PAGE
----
The United States arrests, punishes, and locks up far more people-both juveniles and adults-than any other democratic country in the world. Indeed, despite the fact that the US holds 5 percent of the world's population, it contains 25 percent of its prisoners. These individuals not only constitute a disproportionately large group, but also suffer decreased employment opportunities and housing discrimination after their release, making a return to prison all the more likely. Headlines of articles in US media allude to "Prison Without Punishment" in Germany and "Radical Humaneness" in Norway, but why are prison conditions in those countries so notably less bleak than those here? And when recidivism rates are lower in countries with these kinder, gentler prisons than in America, why do prisons here remain so harsh? In Unusually Cruel, Mark Morje Howard argues that the United States' prison system is exceptional-in a truly shameful way. Due to its exceptional nature, most scholars have focused on the internal dynamics that have produced the US' unusually large and severe prison system.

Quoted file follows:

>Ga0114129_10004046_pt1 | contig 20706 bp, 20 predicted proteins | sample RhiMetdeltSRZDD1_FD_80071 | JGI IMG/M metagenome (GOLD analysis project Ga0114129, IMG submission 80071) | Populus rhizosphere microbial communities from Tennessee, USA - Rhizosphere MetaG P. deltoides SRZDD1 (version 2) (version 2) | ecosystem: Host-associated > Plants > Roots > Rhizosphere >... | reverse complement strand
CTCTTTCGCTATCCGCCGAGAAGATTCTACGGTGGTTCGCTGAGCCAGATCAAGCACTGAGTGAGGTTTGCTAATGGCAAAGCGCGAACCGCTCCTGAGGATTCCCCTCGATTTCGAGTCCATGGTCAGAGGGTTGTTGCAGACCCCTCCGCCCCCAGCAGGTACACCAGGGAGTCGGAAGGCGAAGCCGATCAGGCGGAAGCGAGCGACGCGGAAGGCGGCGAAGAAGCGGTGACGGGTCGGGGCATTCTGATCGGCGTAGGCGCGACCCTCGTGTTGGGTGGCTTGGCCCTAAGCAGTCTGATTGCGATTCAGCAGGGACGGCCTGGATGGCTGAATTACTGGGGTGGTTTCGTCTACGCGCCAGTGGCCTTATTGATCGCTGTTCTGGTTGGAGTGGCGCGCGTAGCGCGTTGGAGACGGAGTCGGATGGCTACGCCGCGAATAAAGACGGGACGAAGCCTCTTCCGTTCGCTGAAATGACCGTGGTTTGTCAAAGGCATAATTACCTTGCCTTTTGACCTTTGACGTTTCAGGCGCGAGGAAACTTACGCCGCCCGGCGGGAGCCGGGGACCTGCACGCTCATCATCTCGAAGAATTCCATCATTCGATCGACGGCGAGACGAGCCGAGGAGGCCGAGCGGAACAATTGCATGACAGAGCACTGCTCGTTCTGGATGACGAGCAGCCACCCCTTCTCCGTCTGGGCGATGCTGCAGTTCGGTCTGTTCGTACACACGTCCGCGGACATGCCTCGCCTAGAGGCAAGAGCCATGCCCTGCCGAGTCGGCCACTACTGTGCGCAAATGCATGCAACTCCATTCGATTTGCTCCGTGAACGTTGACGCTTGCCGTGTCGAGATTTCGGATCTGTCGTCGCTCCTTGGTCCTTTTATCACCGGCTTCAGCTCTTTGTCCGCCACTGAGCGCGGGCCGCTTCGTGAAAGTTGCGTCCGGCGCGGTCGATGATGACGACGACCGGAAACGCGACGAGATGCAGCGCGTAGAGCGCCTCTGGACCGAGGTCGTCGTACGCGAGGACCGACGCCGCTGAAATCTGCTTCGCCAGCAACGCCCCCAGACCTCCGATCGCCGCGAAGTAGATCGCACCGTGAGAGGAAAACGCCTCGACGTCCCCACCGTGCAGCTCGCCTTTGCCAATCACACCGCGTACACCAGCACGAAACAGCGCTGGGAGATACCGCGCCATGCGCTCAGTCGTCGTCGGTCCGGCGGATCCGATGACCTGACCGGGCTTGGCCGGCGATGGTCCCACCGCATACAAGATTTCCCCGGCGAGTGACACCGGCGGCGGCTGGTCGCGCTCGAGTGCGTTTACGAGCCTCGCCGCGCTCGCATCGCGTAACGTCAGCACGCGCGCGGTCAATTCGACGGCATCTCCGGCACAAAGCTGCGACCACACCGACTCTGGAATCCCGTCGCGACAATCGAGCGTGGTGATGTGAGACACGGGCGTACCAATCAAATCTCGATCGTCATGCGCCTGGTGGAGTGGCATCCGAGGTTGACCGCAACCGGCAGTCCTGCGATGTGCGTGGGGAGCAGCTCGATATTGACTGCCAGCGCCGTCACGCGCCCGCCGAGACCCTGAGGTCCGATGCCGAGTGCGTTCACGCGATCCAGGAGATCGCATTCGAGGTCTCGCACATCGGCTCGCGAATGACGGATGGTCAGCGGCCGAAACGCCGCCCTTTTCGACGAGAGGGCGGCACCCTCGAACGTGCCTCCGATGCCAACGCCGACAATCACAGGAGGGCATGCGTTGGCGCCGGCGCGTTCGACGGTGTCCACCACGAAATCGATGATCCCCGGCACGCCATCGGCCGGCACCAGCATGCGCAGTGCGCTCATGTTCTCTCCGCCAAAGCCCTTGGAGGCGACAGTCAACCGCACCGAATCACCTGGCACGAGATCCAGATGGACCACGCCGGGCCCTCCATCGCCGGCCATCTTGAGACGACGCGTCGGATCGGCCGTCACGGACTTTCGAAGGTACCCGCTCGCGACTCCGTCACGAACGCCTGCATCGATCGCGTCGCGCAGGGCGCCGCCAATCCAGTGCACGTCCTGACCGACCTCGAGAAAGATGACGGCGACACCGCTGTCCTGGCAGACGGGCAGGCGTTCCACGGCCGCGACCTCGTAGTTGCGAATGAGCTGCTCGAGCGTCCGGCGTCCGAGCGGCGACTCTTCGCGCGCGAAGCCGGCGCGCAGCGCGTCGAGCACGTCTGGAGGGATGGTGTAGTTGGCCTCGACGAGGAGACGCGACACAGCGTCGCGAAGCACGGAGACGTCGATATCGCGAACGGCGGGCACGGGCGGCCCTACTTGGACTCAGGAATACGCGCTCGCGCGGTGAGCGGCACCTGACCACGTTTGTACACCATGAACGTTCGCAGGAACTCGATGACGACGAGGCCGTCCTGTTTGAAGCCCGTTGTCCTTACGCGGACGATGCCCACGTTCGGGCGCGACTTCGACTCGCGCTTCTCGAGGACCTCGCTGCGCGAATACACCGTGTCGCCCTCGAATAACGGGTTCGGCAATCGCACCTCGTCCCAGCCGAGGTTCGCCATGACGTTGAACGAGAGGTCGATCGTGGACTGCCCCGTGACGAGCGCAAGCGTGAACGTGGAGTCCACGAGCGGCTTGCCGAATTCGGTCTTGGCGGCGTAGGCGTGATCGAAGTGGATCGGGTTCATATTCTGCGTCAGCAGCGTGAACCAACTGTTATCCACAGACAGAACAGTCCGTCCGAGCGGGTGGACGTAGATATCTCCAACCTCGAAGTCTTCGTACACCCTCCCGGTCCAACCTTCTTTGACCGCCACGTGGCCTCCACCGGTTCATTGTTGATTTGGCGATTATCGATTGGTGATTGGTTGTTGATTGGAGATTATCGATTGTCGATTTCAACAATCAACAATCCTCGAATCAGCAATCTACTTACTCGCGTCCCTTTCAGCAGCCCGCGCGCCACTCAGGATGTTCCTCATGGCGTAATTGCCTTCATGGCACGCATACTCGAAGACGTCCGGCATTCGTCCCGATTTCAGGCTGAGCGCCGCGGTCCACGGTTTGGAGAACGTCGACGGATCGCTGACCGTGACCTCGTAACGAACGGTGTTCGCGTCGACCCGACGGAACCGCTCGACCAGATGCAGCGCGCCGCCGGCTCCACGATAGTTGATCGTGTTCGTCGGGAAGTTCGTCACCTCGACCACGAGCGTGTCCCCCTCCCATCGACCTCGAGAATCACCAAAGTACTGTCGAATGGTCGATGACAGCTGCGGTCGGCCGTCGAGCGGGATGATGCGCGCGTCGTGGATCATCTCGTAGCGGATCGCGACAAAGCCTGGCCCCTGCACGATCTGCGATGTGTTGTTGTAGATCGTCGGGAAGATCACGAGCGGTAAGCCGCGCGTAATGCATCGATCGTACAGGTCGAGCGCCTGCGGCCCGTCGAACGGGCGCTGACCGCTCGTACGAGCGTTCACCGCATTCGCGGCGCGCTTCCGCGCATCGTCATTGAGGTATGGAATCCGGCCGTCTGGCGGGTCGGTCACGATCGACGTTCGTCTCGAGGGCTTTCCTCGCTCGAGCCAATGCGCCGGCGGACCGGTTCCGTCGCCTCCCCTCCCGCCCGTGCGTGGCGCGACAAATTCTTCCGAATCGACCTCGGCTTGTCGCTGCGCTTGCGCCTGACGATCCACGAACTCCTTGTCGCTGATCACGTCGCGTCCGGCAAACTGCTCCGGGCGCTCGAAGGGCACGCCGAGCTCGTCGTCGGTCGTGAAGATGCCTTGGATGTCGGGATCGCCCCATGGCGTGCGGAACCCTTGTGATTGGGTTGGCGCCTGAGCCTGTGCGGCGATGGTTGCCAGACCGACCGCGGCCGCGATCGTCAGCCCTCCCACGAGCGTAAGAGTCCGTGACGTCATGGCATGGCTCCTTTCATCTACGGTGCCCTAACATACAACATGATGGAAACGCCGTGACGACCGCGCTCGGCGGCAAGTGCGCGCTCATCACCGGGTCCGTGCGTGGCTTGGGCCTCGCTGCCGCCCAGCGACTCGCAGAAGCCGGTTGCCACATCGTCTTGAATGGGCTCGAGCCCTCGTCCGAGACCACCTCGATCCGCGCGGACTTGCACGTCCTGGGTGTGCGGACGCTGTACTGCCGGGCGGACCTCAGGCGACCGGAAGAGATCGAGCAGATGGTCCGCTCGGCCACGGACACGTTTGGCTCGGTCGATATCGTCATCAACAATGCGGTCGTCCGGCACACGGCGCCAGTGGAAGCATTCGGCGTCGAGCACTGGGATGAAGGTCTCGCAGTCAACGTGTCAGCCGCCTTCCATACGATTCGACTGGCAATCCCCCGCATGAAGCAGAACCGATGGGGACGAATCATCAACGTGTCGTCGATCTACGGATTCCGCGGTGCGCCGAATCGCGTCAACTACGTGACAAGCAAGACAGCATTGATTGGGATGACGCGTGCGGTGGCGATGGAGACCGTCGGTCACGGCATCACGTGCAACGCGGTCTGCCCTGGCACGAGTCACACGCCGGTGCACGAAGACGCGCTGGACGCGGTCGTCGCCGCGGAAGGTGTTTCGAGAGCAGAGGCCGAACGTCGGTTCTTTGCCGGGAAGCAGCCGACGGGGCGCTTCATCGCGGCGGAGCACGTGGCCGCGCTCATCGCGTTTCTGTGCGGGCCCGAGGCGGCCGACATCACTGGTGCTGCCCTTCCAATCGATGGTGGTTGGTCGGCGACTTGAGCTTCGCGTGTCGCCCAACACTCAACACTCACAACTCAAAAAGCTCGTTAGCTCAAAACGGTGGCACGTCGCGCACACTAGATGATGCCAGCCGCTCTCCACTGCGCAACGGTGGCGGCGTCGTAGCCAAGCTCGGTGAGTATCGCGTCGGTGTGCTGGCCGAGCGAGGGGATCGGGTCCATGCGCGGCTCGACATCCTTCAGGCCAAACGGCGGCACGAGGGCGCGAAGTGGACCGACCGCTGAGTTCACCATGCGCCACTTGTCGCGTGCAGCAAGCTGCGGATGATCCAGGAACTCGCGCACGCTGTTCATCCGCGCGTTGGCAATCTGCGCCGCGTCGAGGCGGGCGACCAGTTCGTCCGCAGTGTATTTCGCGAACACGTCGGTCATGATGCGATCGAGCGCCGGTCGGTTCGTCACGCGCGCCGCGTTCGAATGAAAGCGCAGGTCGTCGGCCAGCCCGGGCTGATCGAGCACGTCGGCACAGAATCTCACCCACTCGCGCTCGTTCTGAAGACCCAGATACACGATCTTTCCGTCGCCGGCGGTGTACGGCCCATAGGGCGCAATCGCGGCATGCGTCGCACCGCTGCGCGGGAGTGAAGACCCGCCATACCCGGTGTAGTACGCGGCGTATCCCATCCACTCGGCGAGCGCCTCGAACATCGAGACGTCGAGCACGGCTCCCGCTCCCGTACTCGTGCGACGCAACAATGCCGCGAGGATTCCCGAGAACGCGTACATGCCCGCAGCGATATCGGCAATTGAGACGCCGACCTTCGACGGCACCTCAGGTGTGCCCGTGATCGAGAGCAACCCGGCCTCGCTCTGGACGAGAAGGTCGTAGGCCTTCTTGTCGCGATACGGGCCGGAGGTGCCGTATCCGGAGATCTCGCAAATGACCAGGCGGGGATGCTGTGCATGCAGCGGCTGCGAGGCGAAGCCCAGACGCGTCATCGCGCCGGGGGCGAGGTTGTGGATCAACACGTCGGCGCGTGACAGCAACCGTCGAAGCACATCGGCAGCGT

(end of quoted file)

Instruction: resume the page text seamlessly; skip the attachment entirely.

Howard conducts a comparative analysis as a corrective to this myopia, demonstrating just how far the US lies outside of the norm of established democracies in this regard. He uses a new methodology in order to put American incarceration rates in perspective. The book compares data from 21 countries-all advanced industrialized societies, liberal democracies, and OECD members-ultimately showing that the US holds more than three times the number of incarcerated people of its closest competitor, New Zealand. This method reveals interesting findings, including that, although the female incarceration rate is only a fraction of the male incarceration in America, the US imprisons more than five times as many women as any other comparable country. And strikingly, while crime rates are roughly equal among countries in the western world, the US incarceration rate is seven times the average rate of European countries. Howard shows that in every measure of punitiveness-including policing, sentencing, prison conditions, and rehabilitation-US policies are harsher, producing worse individual outcomes and lower public safety, than those of any comparable country.
The book does not merely paint a grim picture, however. Unusually Cruel also identifies solutions that are less punishing and more productive, arguing that, by learning from models that have worked elsewhere, the US can get out of its criminal justice quagmire.